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Sparks, Lynx expect ‘intense’ brawl in Game 3 of WNBA Finals

As the battle shifts to Los Angeles, the Lynx and Sparks put in some final reps at Galen Center on Thursday. Both teams conceded that whoever takes care of the details and establishes themselves early will likely emerge the victors. 

Los Angeles, CA“Preparation is preparation. But once the games come, adjustments become preparation.”

Nneka Ogwumike’s words last Wednesday—uttered right before the Sparks hopped a plane to Minnesota for Game 1—ring so true now. Standing two games into this iconic Finals rematch, the fate of the Sparks and Lynx hang firmly in the balance. So now the “test of wills”—coined by Lynx head coach Cheryl Reeve—and chess match of adjustments between coaching staffs ensue in Los Angeles for Games 3 and 4.

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“It’s intense,” said Lynx guard Maya Moore. “It’s two heavyweights going at it, trying to inch out an advantage at every moment. There’s no question you’re seeing really talented players play.”

WNBA Finals - Game Two Photo by Hannah Foslien/Getty Images

And the riveting 80 minutes of basketball at The Barn last week, certainly stirred up agonizing questions for both head coaches. Can Brian Agler find a way to silence Sylvia Fowles on the low block and especially on the boards—all while keeping his defense on high alert for Maya Moore and Lindsay Whalen?

What can Cheryl Reeve draw up to neutralize a Sparks arsenal that includes the likes of Candace Parker, Nneka Ogwumike, and Chelsea “Cold-Blooded” Gray? And let’s not forget Odyssey Sims, who seems to part the seas, when opponents give her an inch of sunlight to work with in the paint.

Plus the all-important question: can each team maintain their level of play when leads are built against prideful, resilient opponents who never say die?

The rhetorical answer to all of these is obvious: easier said than done. But thankfully, the great basketball minds on both benches, and the superstars doing the work between the lines, offered their insights after practice on Thursday.

When asked what the difference maker will be in the series, 2017 league MVP Sylvia Fowles said it comes down to the details.

“Doing things that are going to take us out of our element-type of things—I think that’s what both teams are focusing on right now,” said Fowles. “We pretty much know what one another brings to the table. So it’s about doing the little things.”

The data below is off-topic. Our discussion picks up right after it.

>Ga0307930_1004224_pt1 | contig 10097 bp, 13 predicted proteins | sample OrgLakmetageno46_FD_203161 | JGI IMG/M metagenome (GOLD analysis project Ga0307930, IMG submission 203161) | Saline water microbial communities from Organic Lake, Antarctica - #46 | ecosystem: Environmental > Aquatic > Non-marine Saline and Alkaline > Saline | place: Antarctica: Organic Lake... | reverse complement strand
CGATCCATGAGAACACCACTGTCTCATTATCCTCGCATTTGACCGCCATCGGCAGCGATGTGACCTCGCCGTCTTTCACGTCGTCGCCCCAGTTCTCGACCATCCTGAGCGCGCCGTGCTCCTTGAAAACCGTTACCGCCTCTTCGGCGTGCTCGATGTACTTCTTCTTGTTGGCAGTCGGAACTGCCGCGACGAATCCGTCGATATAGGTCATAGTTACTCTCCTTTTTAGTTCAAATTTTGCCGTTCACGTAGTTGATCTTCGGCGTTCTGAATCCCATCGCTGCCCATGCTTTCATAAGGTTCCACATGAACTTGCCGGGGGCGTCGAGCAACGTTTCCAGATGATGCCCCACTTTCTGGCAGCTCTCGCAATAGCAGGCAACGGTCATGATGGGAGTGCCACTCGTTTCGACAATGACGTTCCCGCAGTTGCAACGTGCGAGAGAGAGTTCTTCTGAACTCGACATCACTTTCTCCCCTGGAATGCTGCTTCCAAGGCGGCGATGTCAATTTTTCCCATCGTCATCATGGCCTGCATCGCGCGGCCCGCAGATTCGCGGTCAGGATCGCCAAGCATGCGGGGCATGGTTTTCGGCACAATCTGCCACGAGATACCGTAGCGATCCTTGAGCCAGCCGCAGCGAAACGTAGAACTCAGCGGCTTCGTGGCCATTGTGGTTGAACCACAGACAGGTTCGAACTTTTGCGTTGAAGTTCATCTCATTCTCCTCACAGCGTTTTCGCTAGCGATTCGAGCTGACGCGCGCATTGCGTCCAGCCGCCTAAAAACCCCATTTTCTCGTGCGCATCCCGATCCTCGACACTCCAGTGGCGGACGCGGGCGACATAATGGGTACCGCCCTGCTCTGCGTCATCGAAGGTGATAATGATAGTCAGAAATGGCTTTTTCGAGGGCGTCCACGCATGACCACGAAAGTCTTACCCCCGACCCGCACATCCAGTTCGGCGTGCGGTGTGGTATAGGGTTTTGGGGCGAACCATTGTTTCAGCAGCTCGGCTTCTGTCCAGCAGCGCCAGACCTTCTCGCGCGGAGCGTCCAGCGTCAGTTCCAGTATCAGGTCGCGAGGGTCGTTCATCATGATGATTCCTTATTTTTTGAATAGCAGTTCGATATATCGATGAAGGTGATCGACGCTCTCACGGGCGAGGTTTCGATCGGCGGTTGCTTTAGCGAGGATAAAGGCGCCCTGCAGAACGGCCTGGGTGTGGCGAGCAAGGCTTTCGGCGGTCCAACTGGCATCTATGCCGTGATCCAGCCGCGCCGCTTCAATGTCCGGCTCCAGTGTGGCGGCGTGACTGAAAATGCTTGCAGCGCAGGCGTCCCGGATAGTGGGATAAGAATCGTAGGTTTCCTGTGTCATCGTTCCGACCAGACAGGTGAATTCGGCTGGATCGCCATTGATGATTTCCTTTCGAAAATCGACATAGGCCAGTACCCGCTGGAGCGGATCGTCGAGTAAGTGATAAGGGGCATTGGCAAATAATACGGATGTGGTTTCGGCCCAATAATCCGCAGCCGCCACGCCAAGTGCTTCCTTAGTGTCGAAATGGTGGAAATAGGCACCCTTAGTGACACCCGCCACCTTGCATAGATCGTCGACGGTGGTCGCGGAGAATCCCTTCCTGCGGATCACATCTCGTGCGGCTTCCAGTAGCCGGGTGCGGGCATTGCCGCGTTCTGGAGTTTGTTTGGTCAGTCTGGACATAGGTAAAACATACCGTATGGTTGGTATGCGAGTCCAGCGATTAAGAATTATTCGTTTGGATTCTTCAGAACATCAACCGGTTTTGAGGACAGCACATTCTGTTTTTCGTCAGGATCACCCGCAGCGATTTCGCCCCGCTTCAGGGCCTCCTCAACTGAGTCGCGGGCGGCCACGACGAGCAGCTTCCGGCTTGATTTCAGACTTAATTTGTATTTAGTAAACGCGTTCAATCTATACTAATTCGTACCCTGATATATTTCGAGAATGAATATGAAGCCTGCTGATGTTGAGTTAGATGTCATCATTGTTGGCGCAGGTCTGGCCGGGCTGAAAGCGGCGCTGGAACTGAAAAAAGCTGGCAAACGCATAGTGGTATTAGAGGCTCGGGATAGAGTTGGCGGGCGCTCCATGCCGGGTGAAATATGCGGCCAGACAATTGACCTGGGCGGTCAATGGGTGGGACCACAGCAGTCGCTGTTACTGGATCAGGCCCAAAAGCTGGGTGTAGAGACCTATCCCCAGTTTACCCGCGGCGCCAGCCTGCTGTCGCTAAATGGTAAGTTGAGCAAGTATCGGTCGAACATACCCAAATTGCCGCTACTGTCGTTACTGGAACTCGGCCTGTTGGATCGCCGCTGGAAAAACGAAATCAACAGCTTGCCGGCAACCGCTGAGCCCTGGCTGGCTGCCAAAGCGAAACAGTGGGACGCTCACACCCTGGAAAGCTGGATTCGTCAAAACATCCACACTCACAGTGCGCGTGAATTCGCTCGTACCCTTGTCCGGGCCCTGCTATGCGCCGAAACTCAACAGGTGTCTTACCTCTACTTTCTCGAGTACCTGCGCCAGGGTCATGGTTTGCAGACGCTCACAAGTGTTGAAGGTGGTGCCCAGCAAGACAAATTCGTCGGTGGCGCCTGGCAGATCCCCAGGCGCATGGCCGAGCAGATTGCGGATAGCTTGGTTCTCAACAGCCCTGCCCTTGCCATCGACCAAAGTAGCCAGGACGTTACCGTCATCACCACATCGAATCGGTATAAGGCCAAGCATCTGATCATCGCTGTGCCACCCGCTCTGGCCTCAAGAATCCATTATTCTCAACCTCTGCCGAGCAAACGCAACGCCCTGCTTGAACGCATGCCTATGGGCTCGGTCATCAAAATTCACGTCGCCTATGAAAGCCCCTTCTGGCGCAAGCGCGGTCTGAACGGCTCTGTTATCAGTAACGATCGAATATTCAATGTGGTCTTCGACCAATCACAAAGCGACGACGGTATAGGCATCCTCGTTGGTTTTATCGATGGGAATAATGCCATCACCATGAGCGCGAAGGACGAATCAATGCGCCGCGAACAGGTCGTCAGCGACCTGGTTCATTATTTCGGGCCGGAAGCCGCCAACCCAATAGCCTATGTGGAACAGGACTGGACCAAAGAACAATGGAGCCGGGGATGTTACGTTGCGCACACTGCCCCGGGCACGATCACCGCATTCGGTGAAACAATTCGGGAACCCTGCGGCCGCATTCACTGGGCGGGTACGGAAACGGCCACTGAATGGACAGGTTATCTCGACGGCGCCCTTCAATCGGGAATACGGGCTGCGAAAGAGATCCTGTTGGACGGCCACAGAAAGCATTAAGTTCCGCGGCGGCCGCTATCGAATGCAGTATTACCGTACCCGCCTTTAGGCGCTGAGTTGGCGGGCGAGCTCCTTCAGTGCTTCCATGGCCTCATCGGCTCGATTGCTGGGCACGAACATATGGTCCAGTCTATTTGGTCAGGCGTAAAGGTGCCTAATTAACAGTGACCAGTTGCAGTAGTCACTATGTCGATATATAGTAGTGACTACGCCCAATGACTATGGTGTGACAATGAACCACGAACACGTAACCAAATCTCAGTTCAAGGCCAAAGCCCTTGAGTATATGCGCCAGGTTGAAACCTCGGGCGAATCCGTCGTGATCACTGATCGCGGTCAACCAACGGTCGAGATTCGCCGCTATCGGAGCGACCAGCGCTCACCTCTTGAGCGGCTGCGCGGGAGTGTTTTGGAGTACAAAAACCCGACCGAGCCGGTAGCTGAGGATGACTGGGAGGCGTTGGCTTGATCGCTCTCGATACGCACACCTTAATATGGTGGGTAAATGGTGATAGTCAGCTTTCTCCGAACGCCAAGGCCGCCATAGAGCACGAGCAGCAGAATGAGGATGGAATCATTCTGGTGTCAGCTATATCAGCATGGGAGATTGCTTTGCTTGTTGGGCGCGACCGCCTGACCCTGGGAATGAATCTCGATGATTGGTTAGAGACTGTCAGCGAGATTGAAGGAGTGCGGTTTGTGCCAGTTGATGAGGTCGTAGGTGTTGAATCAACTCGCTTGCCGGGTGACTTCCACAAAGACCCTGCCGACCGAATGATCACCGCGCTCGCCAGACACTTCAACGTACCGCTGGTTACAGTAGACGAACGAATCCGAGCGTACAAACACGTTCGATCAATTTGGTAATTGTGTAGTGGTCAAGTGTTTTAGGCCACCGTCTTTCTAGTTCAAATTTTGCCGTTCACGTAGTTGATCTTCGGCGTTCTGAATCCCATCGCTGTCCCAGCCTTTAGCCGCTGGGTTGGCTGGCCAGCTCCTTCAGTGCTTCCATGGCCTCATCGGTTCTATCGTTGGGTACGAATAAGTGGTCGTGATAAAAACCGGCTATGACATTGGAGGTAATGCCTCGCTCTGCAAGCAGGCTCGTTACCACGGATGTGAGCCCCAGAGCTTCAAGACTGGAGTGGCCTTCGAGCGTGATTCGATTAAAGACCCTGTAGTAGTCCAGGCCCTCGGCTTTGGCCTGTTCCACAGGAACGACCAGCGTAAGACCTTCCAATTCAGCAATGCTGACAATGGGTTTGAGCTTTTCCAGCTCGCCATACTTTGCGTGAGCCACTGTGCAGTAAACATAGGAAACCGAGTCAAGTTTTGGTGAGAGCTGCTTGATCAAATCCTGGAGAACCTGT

Or ask another former league MVP in Moore. “Who’s going to execute their game plan on both sides of the ball with more effort and focus for 40 minutes is really what it comes down to,” she said. “The margin of error is so small that you never know which play is going to win it for your team.”

Aside from doing the little things right, Reeve made it clear that a strong start in Game 3 is an absolute necessity.

“I think both teams experienced not doing that,” said Reeve. “So I suspect a good start will be on both teams’ minds. It will be a test of wills—for sure in the beginning of the games—because both teams will try to establish themselves early.”

Asked what adjustments the Sparks contingent will look to make tomorrow, Agler echoed Reeve’s desire to start and finish well.

“Just our ability to sustain good play,” he said. “I think our defense needs to get off to a better start than last game. We seemed to be put on our heels. So we want to try and stay out of that.”

Count on future of Hall of Famer, Candace Parker, to profoundly sum up the remainder of the Finals. Execution of the minute details and mid-series adjustments will play a significant role, but the fundamentals still matter.

“No matter the tweaks, I think it comes down to rebounding, defense and urgency,” said Parker. “And obviously, you have got to knock down a couple shots.”

WNBA: Finals-Los Angeles Sparks at Minnesota Lynx Brad Rempel-USA TODAY Sports

Parker hints at an element of this rivalry that cannot be overlooked. It is being played out between yes, supremely talented players—as Maya Moore astutely pointed out—but also between two squads with enormous pride. In fact, the only thing that might be flowing through these players’ veins in more abundance than talent, is desire. Competitiveness. Heart.

In the majority of cases, a great half of basketball or a flawless quarter of play is enough to win a game. But between the most skilled athletes in the world, with wills to match, it comes down to being one possession better.

With the aura — and unmistakable conviction — of a man who has coached his fair share of vicious playoff battles, Coach Agler foreshadowed what Game 3 will bring.

“I expect a very, very competitive and intense matchup. I think both teams will really go at it.”